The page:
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Global health continues to face increasing challenges owing to a variety of reasons that include the almost constant changes in disease appearance and evolution. Most, but not all, of these changes affect low-income countries and are influenced by climate change. Tracking the recent and anticipated changes in the demographics and global distribution of these changes is essential for evolving effective new methods for dealing with the problems. The recent recognition by the United Nations of the importance of non-communicable diseases is a major positive step. For the sake of this paper, the following diseases were chosen: dengue and malaria, to highlight the role of climate change on vector-borne diseases. Drug-resistant tuberculosis illustrates the role of globalization and reduced resources on disease evolution. The continuing rise in cardiovascular mortality and morbidity, particularly in resource-poor countries is largely attributed to lack of preventive and therapeutic measures against such conditions as hypertension, diabetes, atherosclerosis and congenital heart disease as well as neglected diseases, of which Chagas and rheumatic heart disease will be discussed further.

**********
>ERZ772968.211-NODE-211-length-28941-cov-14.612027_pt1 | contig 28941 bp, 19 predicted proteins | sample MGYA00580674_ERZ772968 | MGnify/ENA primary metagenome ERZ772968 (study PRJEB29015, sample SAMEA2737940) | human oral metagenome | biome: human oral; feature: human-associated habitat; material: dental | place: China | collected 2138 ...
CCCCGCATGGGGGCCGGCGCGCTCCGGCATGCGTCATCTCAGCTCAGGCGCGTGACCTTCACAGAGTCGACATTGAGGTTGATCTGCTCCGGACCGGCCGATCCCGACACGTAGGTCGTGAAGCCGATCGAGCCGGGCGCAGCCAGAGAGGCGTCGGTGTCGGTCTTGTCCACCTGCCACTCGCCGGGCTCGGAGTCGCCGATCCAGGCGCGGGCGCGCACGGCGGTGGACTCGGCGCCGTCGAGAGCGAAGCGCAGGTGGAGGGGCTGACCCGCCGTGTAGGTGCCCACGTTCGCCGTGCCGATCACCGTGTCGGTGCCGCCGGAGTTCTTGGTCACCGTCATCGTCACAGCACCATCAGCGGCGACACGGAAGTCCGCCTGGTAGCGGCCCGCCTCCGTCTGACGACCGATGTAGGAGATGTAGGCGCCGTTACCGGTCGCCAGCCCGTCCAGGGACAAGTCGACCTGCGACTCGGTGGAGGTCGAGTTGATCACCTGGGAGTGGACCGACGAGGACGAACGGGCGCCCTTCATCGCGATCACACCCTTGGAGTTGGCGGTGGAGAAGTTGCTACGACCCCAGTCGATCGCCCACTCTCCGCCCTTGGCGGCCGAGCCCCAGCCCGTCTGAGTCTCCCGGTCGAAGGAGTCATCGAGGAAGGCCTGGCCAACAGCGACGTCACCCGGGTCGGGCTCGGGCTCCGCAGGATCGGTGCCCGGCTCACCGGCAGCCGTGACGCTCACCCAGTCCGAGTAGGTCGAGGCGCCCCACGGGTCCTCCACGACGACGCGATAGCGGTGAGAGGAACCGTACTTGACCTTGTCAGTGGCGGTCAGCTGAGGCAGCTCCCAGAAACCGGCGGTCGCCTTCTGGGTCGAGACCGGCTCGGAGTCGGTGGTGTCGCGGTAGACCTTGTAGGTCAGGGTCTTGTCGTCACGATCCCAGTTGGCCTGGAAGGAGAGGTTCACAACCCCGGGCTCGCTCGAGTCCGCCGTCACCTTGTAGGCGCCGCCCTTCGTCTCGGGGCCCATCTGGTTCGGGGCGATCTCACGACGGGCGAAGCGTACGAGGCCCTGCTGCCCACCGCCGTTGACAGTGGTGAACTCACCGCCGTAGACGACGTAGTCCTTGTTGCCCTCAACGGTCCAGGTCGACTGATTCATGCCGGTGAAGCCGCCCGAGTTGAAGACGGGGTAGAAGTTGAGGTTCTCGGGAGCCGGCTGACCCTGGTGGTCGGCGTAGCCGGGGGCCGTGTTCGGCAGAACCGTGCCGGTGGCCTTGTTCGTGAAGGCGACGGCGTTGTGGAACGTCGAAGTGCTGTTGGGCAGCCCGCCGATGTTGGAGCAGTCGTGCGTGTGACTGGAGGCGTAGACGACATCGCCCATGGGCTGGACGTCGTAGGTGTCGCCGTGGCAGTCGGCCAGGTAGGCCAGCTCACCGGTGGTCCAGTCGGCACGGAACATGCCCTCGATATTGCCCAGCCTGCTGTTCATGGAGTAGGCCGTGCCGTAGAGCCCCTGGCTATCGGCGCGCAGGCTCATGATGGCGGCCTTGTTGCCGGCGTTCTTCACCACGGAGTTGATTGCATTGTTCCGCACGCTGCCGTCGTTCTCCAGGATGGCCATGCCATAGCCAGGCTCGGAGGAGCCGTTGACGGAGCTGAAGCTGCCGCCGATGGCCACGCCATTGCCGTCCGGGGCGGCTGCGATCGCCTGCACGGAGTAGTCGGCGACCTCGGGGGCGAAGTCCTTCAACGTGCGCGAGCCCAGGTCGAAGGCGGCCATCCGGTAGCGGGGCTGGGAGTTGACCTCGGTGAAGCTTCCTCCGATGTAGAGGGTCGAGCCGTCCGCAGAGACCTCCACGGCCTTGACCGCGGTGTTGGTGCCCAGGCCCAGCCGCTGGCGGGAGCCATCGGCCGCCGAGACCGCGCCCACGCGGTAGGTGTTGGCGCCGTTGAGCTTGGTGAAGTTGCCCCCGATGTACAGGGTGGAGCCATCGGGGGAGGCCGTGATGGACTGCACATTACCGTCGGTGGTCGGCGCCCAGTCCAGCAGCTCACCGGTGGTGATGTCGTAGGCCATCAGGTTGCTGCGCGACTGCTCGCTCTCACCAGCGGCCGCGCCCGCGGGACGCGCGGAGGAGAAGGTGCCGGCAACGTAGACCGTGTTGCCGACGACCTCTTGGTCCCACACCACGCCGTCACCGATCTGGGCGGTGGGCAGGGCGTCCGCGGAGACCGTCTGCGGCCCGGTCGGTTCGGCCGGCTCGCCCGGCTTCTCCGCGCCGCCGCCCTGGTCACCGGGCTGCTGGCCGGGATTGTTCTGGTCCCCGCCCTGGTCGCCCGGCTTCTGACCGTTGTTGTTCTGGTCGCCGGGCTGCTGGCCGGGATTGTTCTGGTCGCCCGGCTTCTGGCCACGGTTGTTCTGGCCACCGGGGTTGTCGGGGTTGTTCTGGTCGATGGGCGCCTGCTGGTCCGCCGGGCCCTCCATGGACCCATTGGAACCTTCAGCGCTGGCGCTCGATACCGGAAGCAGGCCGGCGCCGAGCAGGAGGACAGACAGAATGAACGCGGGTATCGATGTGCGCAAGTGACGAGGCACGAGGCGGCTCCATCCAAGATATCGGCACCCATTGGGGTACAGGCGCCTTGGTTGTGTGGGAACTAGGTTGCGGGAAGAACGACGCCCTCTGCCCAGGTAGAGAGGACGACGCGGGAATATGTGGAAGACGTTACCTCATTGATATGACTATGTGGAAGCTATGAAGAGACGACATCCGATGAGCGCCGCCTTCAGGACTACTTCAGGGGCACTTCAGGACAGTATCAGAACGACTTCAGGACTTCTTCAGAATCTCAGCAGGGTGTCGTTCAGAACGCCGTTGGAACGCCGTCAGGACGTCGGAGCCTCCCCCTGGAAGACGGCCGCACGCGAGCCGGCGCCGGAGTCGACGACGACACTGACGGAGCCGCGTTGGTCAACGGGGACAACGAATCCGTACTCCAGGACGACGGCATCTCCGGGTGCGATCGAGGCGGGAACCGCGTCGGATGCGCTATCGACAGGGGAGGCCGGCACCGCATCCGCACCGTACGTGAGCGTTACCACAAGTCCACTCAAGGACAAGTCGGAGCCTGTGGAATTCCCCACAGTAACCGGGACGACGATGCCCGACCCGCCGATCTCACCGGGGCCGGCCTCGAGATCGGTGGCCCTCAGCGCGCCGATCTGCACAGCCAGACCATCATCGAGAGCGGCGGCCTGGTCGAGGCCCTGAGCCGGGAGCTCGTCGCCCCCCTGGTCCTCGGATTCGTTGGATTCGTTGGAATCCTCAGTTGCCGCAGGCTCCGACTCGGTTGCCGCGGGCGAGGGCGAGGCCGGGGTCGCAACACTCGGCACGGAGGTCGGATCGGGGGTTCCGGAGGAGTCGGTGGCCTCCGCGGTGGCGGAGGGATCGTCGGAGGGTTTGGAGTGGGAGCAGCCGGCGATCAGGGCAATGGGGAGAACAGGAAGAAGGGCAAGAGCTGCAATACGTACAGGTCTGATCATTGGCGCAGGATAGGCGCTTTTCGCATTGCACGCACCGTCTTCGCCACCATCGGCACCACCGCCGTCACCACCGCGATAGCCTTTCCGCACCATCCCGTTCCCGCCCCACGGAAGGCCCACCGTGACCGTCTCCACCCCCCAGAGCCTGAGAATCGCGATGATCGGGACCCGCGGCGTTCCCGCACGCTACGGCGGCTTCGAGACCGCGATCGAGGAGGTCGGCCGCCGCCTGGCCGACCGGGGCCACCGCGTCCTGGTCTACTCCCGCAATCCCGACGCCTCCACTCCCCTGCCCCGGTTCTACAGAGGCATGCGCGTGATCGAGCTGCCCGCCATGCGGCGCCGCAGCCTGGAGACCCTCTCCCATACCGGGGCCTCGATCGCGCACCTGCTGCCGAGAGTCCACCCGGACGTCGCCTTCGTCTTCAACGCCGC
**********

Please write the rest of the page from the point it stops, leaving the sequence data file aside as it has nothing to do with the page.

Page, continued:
Original publication





Philosophical Transactions of the Royal Society A: Mathematical, Physical and Engineering Sciences


The Royal Society

Publication Date





1719 - 1729